DC Comics fights back against Marc Toberoff
The long legal battle over the rights to “Superman” has been complicated, convoluted and cutthroat. But underlying the latest twist in the case is a date not too far off in the future: 2013.
That’s when Warner Bros. could lose a significant degree of control over one of its jewels, the Man of Steel, as it eyes an array of properties to keep the franchise alive on the screen.
On Friday, DC Comics, a division of Warner Bros., via recently hired superlawyer Daniel Petrocelli, filed a suit against Marc Toberoff, the attorney who represents the heirs to the estates of “Superman” co-creators Jerome Siegel and Joseph Shuster. Also named in the suit were heirs and reps for the two estates.
The suit accuses Toberoff of interfering with DC’s rights to exploit the Man of Steel by poisoning the studio’s relationships with the creators’ heirs in an effort to gain his own control over the copyrights. They accuse him of having an ulterior motive that goes beyond legal representation and say he has wrestled a 47.5% stake in the heirs’ claimed rights, while the Siegel heirs get 27.5% and the Shuster heirs get 25%.
“By these agreements, Toberoff purported to secure a majority and controlling financial stake in copyright interests in Superman assertedly held by the Siegel and Shuster heirs and preclude the heirs from freely entering into new agreements with DC Comics for the continued exploitation of Superman,” the 65-page complaint said.
The move was an aggressive counterpunch at Toberoff, well known as a thorn in the side of studios as he has represented creators, heirs and estates in winning back shares of copyrights from an array of properties. He also represents the heirs of Jack Kirby, the Marvel comicbook artist, in their suit against the Walt Disney Co. over the rights to Marvel’s characters.
In a lengthy statement issued after the lawsuit was filed, Toberoff fired back, denying the allegations and calling the studio’s move “gutter tactics” and the case against him “ludicrous and frivolous.” He said the only interest he has in the lawsuits is a contingent legal fee, “and the last time I checked, that was legal in the state of California.”
He said that the purpose of the suit was to “defame me or potentially conflict me out of the case and thereby pressure my clients to sell back the ‘Superman’ or ‘Superboy’ copyrights they’ve recaptured as a distressed sales price.”
The suit accuses Toberoff of preventing the Siegel and Shuster heirs “from freely entering into agreements with DC Comics — even if it was in their respective economic interest to do so.”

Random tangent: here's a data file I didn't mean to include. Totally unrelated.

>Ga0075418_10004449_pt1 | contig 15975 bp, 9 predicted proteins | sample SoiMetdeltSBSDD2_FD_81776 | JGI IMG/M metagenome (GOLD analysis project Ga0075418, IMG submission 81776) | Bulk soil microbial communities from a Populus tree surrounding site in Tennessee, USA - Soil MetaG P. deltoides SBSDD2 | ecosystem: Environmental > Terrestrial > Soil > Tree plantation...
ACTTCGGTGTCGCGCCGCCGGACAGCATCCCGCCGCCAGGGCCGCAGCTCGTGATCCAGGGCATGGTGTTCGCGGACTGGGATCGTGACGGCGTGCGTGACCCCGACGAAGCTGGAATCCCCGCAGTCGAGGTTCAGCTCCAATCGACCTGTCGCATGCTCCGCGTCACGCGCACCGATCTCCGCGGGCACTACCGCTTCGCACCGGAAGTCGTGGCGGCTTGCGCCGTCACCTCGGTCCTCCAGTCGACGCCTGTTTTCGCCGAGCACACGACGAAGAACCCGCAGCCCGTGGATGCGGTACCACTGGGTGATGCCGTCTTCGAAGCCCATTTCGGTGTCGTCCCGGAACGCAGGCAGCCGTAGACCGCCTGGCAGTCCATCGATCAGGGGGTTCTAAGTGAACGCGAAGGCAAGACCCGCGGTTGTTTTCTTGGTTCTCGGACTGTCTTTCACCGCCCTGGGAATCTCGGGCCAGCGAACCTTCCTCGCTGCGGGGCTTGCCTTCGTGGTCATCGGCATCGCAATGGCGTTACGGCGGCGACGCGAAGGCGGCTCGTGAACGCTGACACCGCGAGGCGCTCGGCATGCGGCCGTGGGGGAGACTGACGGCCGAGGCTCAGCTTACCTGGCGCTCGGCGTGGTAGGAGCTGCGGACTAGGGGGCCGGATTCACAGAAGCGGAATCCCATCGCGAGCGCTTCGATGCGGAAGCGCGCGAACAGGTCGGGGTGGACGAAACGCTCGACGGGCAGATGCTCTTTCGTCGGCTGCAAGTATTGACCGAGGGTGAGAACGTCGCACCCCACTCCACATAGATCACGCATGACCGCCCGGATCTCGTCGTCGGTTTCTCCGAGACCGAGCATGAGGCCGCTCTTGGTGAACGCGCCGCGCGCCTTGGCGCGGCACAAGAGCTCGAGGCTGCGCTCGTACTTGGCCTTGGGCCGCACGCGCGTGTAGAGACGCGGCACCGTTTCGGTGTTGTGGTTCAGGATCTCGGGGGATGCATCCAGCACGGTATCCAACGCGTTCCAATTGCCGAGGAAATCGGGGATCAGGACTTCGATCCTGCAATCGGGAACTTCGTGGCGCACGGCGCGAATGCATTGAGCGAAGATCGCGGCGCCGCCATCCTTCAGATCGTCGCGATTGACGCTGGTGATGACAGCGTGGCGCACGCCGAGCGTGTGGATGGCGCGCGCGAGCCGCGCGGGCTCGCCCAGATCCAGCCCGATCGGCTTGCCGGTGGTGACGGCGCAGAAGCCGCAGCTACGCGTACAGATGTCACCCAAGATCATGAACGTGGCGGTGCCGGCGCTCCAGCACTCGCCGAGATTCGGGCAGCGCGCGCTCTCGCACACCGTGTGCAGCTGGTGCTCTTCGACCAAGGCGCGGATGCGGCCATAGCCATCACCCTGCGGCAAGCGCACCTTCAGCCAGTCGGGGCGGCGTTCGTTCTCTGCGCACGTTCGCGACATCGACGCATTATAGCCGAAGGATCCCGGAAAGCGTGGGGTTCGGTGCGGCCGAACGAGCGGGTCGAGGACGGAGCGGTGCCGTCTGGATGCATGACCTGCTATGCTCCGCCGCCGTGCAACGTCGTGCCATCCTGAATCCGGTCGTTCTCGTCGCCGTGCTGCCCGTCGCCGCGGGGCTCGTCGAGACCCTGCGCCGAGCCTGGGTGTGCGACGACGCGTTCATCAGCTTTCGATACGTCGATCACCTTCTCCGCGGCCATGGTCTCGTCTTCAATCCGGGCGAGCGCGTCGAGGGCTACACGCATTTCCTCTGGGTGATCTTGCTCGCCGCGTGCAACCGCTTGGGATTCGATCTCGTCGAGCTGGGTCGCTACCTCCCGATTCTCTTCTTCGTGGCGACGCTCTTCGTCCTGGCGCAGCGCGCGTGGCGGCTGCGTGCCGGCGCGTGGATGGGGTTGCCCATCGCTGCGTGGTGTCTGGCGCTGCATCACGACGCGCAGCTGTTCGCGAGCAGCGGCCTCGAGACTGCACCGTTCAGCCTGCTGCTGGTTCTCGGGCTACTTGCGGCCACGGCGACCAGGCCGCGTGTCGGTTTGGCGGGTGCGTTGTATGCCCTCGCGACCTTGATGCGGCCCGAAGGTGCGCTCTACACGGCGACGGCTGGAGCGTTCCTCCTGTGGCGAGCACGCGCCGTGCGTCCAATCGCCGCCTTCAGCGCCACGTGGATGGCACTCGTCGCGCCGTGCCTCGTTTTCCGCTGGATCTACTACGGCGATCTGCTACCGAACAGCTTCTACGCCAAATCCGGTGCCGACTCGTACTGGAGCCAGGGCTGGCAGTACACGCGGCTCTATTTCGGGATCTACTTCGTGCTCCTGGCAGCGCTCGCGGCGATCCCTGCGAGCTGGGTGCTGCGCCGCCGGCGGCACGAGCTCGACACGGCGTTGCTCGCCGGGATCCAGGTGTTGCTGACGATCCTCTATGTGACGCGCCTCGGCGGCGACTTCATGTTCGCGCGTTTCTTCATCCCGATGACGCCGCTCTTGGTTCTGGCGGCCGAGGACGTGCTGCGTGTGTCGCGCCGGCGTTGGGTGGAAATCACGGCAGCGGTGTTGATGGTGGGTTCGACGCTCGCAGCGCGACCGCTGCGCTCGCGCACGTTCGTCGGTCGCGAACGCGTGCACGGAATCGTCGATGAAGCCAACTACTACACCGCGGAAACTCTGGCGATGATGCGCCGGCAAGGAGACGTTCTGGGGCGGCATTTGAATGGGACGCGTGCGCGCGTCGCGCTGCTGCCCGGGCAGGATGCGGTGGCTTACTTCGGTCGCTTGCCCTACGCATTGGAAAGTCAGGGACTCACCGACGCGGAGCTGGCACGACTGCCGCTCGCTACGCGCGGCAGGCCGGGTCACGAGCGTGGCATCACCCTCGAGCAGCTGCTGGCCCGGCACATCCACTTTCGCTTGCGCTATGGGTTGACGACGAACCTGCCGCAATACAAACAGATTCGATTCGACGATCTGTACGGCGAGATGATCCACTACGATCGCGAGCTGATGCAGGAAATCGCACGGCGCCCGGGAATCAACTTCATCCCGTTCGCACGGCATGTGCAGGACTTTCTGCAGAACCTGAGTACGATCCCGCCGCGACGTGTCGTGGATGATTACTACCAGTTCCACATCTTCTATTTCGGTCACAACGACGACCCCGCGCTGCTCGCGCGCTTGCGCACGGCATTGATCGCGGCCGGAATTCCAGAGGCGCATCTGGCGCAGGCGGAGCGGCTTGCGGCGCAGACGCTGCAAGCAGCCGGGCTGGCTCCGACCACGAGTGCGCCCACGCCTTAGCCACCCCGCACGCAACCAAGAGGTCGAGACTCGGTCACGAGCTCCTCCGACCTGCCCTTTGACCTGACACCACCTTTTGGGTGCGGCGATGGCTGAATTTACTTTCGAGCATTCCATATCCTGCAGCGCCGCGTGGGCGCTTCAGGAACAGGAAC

The suit cites an unsigned document, included in its filing as Exhibit A and called the “Superman — Marc Toberoff Timeline,” that spells out a series of tactics on the part of Toberoff through which he is purportedly claiming as “much ownership of the Superman copyright personally as he can.” “Consider it an early holiday gift,” the document says, noting that its exposure could save Time Warner “potentially millions and millions of dollars.” The suit says that the document was written by an attorney previously employed at Toberoff’s firm.
Toberoff, however, says the document spews “unsubstantiated and unattributed accusations” against him.
“The anonymous letter was supposedly included with a large pile of privileged documents that were brazenly stolen from Mr. Toberoff’s law offices and mysteriously arrived at Warner Bros.’ doorstep in the midst of this billion-dollar litigation,” Toberoff said in a statement issued by his firm.
Last year, a federal judge ruled that Siegel heirs recaptured key rights to the character, including the first two weeks of the daily Superman comicstrips as well as portions of early Action Comics and Superman comicbooks. As DC Comics and Warner Bros. still retain rights to other major parts of the storyline, the ruling essentially split up key parts of the mythology. The heirs control such things as the costume and alter-ego Clark Kent; DC Comics has Kryptonite and Lex Luthor.
In question is what happens with the Shuster portion of the rights. According to their suit, DC Comics says it has until Oct. 26, 2013, as an exclusive window to negotiate with the Shuster heirs. Toberoff has said that the reversion of rights then would give the heirs of the two creators control over the character. But pointedly, DC Comics charges Toberoff with “improperly” interfering with their period of exclusivity. DC is seeking some kind of determination as to who owns what parts of the Superman material.
A 1976 provision of the copyright law enables heirs to regain copyrights under certain circumstances.
Toberoff says that the heirs to the estates were unmoved by the filing of the suit.
“They are absolutely resolute,” he said. “This is going to have no effect on them. If anything, it’s the reverse.”